Tuna Managers Must Address Management Loopholes at Joint Bycatch Meeting

Tightening rules on bycatch could improve outlook for sharks, billfishes and other non-target species


Tuna Managers Must Address Management Loopholes at Joint Bycatch Meeting
Whitetip shark
Jim Abernethy

The five regional fisheries management organizations (RFMOs) that focus on tuna management around the world are legally bound to ensure that the valuable stocks they oversee remain at sustainable levels. This mandate also applies to bycatch—or species caught incidentally while targeting tuna. These five RFMOs have a rare joint meeting scheduled for 16-18 December in Porto, Portugal, focused on bycatch, and it’s critical that they use the meeting to recommit to this oft-overlooked responsibility.

Bycatch includes well-known protected species—such as albatrosses, loggerhead turtles and porpoises—that must be released without harm, as well as other non-target fish species. Fishers keep and sell some of those fish for their substantial monetary value, a practice that often severely depletes populations and significantly compromises conservation efforts. The billfishes (marlins and sailfish) and sharks fall into this category, and the tuna RFMOs have struggled to manage them in a way that prevents their populations from declining to alarmingly low levels.

As a result of this lack of sufficient management, the scientists who formally conduct stock assessments for the tuna RFMOs have concluded that several populations of billfishes and sharks caught in association with tuna fisheries are either overfished (unsustainably small) or experiencing overfishing (exposed to fishing pressure that is unsustainably high).

The Pew Charitable Trusts collated the latest stock assessments from across the Atlantic, Pacific, Indian and Southern oceans for billfishes and sharks, where they are available, and found this pattern across the globe and across a variety of species. Of note:

  • At least one population each of sailfish, blue marlin, white marlin and striped marlin is either overfished or experiencing overfishing. For some species, such as blue marlin in the Atlantic Ocean, scientists have known about the worrisome status for nearly three decades. Populations of other species, including striped marlin in the north Pacific Ocean, have been depleted to just a few percent of their original size.
  • The situation is even more dire for some species of sharks. At least one population each of shortfin mako, oceanic whitetip, porbeagle and silky sharks is either overfished or experiencing overfishing. Vulnerability assessments conducted by the RFMOs’ scientists indicate that many more shark populations are potentially at risk. Some populations (e.g., oceanic whitetip sharks in the Pacific Ocean) have declined to such low numbers that scientists fear that they could be completely eliminated by fishing in the future.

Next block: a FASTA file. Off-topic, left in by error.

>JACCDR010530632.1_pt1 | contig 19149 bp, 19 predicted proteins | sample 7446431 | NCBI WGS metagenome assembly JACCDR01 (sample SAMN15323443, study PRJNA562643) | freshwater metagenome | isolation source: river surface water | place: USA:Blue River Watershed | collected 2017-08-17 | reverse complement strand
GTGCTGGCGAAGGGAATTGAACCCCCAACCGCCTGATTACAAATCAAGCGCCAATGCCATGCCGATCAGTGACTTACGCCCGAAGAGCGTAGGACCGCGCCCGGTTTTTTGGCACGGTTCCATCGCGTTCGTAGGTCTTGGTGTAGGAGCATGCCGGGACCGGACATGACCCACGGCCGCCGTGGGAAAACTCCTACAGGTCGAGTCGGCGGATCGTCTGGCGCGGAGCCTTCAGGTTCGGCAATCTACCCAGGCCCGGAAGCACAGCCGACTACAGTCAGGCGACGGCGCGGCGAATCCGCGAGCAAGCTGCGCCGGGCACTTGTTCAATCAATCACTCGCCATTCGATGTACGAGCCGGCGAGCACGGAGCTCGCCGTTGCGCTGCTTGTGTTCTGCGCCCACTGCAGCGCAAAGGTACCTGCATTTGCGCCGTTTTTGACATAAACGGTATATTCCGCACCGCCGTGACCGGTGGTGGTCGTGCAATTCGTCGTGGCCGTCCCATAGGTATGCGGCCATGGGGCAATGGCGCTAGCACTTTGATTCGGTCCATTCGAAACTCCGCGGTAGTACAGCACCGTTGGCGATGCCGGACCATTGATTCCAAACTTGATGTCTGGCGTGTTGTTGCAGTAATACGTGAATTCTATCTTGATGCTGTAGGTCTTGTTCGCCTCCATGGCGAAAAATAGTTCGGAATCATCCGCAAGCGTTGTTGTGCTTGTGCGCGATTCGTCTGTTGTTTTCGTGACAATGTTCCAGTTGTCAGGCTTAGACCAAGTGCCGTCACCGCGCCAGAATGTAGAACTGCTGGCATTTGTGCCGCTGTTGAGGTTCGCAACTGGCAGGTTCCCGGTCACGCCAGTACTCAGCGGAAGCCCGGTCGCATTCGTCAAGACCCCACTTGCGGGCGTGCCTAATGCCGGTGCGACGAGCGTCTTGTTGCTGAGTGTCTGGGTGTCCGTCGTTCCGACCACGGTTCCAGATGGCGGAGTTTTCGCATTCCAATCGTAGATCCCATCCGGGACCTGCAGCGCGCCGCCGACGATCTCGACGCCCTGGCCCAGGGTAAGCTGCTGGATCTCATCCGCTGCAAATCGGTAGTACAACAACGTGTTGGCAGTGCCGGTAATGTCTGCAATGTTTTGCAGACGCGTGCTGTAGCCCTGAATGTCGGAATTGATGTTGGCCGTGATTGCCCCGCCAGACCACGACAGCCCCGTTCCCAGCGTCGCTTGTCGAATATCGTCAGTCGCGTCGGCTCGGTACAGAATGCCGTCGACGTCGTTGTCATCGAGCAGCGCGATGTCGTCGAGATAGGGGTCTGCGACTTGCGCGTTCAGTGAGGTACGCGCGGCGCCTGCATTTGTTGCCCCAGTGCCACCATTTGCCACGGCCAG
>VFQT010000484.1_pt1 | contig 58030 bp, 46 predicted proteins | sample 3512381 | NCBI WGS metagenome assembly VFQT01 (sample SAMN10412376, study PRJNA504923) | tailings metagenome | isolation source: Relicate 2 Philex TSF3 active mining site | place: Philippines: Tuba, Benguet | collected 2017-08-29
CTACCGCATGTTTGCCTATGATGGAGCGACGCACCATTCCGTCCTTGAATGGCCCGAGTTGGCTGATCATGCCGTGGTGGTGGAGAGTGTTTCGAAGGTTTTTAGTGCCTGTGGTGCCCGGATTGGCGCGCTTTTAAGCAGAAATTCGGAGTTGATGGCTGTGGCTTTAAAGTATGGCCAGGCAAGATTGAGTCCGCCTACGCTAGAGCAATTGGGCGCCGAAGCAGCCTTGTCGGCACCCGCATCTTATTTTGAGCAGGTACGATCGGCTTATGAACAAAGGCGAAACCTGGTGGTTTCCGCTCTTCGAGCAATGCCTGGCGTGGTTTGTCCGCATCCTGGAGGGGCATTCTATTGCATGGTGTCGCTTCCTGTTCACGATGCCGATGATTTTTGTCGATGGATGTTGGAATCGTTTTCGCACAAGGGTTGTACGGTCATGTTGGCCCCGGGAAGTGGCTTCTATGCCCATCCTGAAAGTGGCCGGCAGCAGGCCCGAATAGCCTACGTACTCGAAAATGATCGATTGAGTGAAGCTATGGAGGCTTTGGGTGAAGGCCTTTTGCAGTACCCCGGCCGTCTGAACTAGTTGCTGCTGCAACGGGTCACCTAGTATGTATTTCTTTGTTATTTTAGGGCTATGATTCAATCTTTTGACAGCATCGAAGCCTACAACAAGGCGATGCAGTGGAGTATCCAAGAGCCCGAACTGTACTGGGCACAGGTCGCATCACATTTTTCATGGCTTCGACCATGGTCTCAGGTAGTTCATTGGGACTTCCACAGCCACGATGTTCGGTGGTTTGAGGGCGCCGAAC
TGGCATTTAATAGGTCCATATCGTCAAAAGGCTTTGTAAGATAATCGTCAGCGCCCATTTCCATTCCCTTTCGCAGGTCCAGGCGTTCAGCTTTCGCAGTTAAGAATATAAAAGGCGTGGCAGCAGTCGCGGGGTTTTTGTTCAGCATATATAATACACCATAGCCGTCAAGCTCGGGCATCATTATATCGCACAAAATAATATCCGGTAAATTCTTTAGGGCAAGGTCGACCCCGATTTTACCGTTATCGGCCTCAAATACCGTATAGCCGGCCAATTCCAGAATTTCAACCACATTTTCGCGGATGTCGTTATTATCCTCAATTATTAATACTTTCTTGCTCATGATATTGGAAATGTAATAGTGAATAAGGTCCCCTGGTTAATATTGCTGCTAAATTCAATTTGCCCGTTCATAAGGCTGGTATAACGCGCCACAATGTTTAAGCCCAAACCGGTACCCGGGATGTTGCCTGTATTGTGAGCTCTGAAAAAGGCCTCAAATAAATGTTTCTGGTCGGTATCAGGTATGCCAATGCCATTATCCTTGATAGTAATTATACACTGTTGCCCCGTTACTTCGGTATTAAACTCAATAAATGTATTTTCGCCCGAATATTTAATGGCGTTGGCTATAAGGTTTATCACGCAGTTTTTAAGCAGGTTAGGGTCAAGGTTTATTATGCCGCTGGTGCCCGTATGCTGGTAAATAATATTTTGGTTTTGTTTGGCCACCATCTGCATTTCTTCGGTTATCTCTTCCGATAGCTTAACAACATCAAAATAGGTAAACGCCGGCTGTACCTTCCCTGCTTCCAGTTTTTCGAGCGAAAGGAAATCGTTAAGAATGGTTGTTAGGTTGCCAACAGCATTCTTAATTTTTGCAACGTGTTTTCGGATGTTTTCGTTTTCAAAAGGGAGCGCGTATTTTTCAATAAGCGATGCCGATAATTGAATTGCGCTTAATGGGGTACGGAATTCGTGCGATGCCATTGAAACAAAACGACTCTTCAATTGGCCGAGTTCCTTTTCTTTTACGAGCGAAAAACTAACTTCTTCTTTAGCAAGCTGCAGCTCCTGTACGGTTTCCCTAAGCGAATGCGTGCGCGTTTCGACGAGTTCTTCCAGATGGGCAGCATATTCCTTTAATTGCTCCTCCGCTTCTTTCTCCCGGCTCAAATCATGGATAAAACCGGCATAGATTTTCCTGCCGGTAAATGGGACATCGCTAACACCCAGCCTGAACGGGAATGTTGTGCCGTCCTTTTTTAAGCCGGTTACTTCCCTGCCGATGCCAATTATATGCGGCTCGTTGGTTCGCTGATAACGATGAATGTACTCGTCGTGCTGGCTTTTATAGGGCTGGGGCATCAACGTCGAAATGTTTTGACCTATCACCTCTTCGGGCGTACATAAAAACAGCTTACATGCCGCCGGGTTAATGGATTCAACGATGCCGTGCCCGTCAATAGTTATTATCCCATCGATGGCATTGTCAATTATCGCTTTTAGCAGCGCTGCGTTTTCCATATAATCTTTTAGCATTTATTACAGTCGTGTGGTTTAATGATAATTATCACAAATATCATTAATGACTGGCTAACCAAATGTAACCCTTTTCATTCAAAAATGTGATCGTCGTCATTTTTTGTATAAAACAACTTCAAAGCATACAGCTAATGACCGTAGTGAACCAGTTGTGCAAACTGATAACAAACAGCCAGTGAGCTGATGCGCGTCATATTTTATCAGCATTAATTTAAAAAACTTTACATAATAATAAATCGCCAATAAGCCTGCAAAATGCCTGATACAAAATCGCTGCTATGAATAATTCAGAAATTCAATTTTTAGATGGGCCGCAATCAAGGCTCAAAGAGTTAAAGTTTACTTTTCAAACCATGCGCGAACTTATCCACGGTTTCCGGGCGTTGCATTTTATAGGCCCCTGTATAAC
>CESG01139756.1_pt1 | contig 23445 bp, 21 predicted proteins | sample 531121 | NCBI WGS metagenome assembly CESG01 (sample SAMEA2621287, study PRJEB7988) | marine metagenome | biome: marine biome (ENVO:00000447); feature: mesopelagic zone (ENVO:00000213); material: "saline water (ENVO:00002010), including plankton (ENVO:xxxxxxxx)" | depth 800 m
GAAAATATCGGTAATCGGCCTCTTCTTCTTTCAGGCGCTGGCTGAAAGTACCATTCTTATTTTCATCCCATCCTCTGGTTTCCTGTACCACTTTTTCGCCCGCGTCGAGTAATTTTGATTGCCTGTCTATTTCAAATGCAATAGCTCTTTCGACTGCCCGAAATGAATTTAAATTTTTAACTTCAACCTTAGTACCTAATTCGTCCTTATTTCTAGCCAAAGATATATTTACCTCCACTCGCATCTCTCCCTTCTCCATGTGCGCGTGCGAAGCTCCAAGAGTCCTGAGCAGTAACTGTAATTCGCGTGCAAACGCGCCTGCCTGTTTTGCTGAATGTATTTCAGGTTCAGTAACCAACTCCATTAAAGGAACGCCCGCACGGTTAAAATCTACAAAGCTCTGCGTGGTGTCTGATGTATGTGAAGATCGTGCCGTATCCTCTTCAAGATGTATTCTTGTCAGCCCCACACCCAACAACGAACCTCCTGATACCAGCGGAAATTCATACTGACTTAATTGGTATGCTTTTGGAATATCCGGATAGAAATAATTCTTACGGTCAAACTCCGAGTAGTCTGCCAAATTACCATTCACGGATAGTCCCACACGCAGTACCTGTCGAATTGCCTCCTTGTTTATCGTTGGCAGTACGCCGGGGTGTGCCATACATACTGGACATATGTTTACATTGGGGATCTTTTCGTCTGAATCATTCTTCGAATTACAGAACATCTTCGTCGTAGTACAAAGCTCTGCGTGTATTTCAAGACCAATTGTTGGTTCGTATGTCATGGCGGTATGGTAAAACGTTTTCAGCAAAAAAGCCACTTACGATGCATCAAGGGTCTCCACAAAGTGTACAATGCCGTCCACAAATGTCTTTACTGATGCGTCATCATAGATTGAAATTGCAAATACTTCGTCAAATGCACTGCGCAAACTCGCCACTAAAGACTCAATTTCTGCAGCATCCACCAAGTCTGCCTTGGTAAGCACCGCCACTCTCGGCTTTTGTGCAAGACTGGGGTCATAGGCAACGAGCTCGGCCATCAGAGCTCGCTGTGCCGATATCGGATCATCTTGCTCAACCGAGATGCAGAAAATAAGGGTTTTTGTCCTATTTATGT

The International Union for the Conservation of Nature (IUCN) has specialized groups of scientists who also assess billfish and shark populations. According to the IUCN Red List, blue marlin and white marlin are Vulnerable to extinction, and striped marlin is approaching that same level of concern. Among the sharks, shortfin mako, porbeagle, silky, bigeye thresher, pelagic thresher, and common thresher sharks are either Vulnerable or Endangered globally, and oceanic whitetip and scalloped hammerhead sharks are Critically Endangered globally. All of these species are bycatch in tuna fisheries, and therefore tuna RFMOs are responsible for addressing their concerning status.

Further exacerbating the problem, RFMOs often delay changing their management policies for bycatch until only the most extreme actions—such as banning retention, closing fisheries or implementing protected areas—have a chance of success. These policies can be painful for fishing operations and often draw strong opposition from industry. But when RFMO member governments ignore their mandate to effectively manage bycatch species, even these options may not be enough to recover populations.

When they meet in Porto, the tuna RFMOs should recommit to managing bycatch with the same tools they use to manage target species, including by maintaining bycatch stocks above the same reference points identified for tuna and moving toward harvest strategies—a proven method to keep stocks healthy and sustainable. These actions should help bycatch populations recover and save managers from having to close fisheries entirely.

Jen Sawada is a manager for Pew’s international fisheries team, and Grantly Galland is an officer on RFMO policy for the international fisheries team.

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A Checklist for Fisheries Management in the Western and Central Pacific

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The Western and Central Pacific Fisheries Commission (WCPFC) is responsible for the long-term conservation and management of highly migratory fish stocks, including tunas and sharks, in the western and central Pacific Ocean. The Pew Charitable Trusts calls on the Commission to fulfil this responsibility by taking the following actions at its 16th annual meeting from 5-11 December in Port Moresby, Papua New Guinea.

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